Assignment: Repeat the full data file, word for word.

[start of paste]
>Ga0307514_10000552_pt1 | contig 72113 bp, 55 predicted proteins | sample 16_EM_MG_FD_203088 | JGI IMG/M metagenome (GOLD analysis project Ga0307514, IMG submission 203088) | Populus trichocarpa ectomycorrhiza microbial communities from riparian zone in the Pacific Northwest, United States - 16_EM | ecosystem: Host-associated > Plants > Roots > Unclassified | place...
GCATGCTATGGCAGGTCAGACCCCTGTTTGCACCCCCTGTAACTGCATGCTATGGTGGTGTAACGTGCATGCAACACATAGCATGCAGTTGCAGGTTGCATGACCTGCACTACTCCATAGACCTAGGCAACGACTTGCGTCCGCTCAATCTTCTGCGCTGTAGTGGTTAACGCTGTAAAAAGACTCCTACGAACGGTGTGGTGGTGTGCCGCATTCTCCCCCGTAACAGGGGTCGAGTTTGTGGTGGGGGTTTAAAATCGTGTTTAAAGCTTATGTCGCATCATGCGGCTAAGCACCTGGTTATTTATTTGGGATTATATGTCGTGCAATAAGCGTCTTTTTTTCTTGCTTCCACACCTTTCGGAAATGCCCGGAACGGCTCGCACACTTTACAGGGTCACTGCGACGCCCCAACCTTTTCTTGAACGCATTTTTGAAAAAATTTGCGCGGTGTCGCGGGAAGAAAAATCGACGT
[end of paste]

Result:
>Ga0307514_10000552_pt1 | contig 72113 bp, 55 predicted proteins | sample 16_EM_MG_FD_203088 | JGI IMG/M metagenome (GOLD analysis project Ga0307514, IMG submission 203088) | Populus trichocarpa ectomycorrhiza microbial communities from riparian zone in the Pacific Northwest, United States - 16_EM | ecosystem: Host-associated > Plants > Roots > Unclassified | place...
GCATGCTATGGCAGGTCAGACCCCTGTTTGCACCCCCTGTAACTGCATGCTATGGTGGTGTAACGTGCATGCAACACATAGCATGCAGTTGCAGGTTGCATGACCTGCACTACTCCATAGACCTAGGCAACGACTTGCGTCCGCTCAATCTTCTGCGCTGTAGTGGTTAACGCTGTAAAAAGACTCCTACGAACGGTGTGGTGGTGTGCCGCATTCTCCCCCGTAACAGGGGTCGAGTTTGTGGTGGGGGTTTAAAATCGTGTTTAAAGCTTATGTCGCATCATGCGGCTAAGCACCTGGTTATTTATTTGGGATTATATGTCGTGCAATAAGCGTCTTTTTTTCTTGCTTCCACACCTTTCGGAAATGCCCGGAACGGCTCGCACACTTTACAGGGTCACTGCGACGCCCCAACCTTTTCTTGAACGCATTTTTGAAAAAATTTGCGCGGTGTCGCGGGAAGAAAAATCGACGT